I have always enjoyed listening to the “Hallelujah Chorus” from Handel’s Messiah. Unfortunately, the extent of my knowledge of Handel’s entire classic piece has been very limited. I can’t recall having ever listened to the entire work, much less having known anything about its background. I’ve enjoyed listening to Calvin Stapert’s book, Handel’s Messiah: Comfort for God’s People in which Stapert takes us through a brief biographical sketch of Handel’s history. Stapert also includes a history of the “oratorio” (a term that up until I read this book was completely unknown to me) style of music and how Handel introduced – or rather invented – the English oratorio. Stapert goes over each piece of Messiah touching on several theological points including the anticipation of the Messiah and the culmination of redemption in Christ.
In listening to this book, I learned quite a number of things. One was how the style of the oratorio differed from operas and what effect this had on the Messiah. I found it interesting that the oratorio style of music did not even exist in England before Handel “due to Puritan opposition during a critical time in opera’s development elsewhere” – interesting because we see similar oppositional mentalities to various musical types and genres in some Christian circles even today. Handel recognized the merit of music as art, but also wanted to do more than entertain. As Stapert puts it “It does not reject entertainment as the goal. It rejects it as the only goal.”
Perhaps the best part of the book was Stapert’s walking the reader through the story of redemption, progressing through Scripture’s recognition of a need of a Messiah, the anticipation of the Messiah’s coming, his arrival, his death and resurrection, and the promise of his return. The notes on how the musical styles and variations underscored the lyrics of each piece was also very interesting.
While the book itself was very interesting, the narrator (James Adams) of the audio book from Christianaudio made me feel like I was in some kind of music literature class taught by a professor who deemed himself just above the task. While Adams’ narration is perfectly pronounced, with dramatic pauses and inflections at just the right places, it holds none of the “Comfort” of Handel’s work, but felt rather cold and distant. I didn’t hear the literary voice of the author in the reading so much as the art museum dryness of the narrator’s own voice.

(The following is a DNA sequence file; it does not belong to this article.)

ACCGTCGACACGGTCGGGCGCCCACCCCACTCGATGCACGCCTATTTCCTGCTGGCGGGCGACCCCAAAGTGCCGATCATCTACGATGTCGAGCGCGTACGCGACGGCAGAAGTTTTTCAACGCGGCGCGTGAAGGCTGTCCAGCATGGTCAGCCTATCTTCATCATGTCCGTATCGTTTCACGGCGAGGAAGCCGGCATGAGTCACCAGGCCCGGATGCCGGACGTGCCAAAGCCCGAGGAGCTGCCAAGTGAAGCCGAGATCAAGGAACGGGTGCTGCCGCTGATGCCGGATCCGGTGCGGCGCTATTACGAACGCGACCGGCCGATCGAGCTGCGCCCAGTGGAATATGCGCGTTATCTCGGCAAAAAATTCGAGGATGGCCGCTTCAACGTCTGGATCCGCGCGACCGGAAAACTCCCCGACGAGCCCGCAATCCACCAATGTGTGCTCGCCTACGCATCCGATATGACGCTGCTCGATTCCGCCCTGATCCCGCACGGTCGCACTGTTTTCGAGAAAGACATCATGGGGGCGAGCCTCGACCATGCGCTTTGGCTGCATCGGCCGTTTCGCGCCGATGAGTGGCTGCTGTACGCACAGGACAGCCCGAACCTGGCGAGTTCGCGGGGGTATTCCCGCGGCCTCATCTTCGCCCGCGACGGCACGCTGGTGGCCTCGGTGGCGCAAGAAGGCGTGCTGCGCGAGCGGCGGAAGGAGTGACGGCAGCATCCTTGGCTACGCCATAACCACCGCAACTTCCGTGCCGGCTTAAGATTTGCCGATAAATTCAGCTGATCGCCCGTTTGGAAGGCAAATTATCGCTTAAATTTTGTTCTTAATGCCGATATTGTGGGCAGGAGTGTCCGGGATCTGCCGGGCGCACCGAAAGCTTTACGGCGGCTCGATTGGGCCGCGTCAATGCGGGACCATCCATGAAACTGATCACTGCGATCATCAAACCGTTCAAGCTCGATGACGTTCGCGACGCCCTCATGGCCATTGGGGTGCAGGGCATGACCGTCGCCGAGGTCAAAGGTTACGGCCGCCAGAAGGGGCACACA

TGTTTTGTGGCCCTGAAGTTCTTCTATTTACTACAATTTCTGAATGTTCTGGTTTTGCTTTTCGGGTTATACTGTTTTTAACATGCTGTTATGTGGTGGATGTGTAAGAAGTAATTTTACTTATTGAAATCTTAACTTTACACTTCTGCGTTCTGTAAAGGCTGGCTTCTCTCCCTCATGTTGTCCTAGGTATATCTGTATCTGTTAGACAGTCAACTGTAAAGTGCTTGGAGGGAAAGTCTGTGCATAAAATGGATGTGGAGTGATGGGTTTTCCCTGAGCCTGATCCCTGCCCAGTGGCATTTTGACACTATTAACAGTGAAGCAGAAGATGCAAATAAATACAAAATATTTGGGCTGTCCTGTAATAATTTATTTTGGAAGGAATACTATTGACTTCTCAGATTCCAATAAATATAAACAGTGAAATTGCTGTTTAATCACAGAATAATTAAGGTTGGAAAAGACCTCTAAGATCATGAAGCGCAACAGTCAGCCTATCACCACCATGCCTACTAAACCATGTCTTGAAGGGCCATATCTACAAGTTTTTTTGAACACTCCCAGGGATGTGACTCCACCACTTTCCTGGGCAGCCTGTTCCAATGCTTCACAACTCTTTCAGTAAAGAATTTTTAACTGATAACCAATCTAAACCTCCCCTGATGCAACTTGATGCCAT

Although the audio version from Christianaudio contains a few selections from Handel’s Messiah, the selections are comparatively few. I found it much more helpful to find and listen to the entire work, pausing the audiobook after each section to listen to the piece just discussed and then proceed with the next. I would recommend purchasing the actual book along with a full album of Handel’s Messiah instead of sitting through the droning of Adams’ narration.
(Thanks to Christianaudio for providing a free review copy of the audio version of this book.)
Accessible & Very Informative; I Appreciate Messiah Like Never Before
I came to Handel’s Messiah: Comfort for God’s People by Calvin Stapert as a relative musical illiterate. I am always listening to music, and I have even begun to enjoy listening to good classical music. However, I knew nothing of the terms oratorio, madrigalism, recitative, the particulars of Baroque opera, or really much of anything about music. Much less did I know the setting out of which the famed Messiah was written. All that I knew was that I loved the Messiah and I was interested in learning more.
Calvin Stapert does an excellent job of writing a book that is accessible for a relative newcomer. Yet, I bought the book for my grandfather, who has been quite the opera aficionado for decades, and he loved it, finishing reading it in just a couple of days.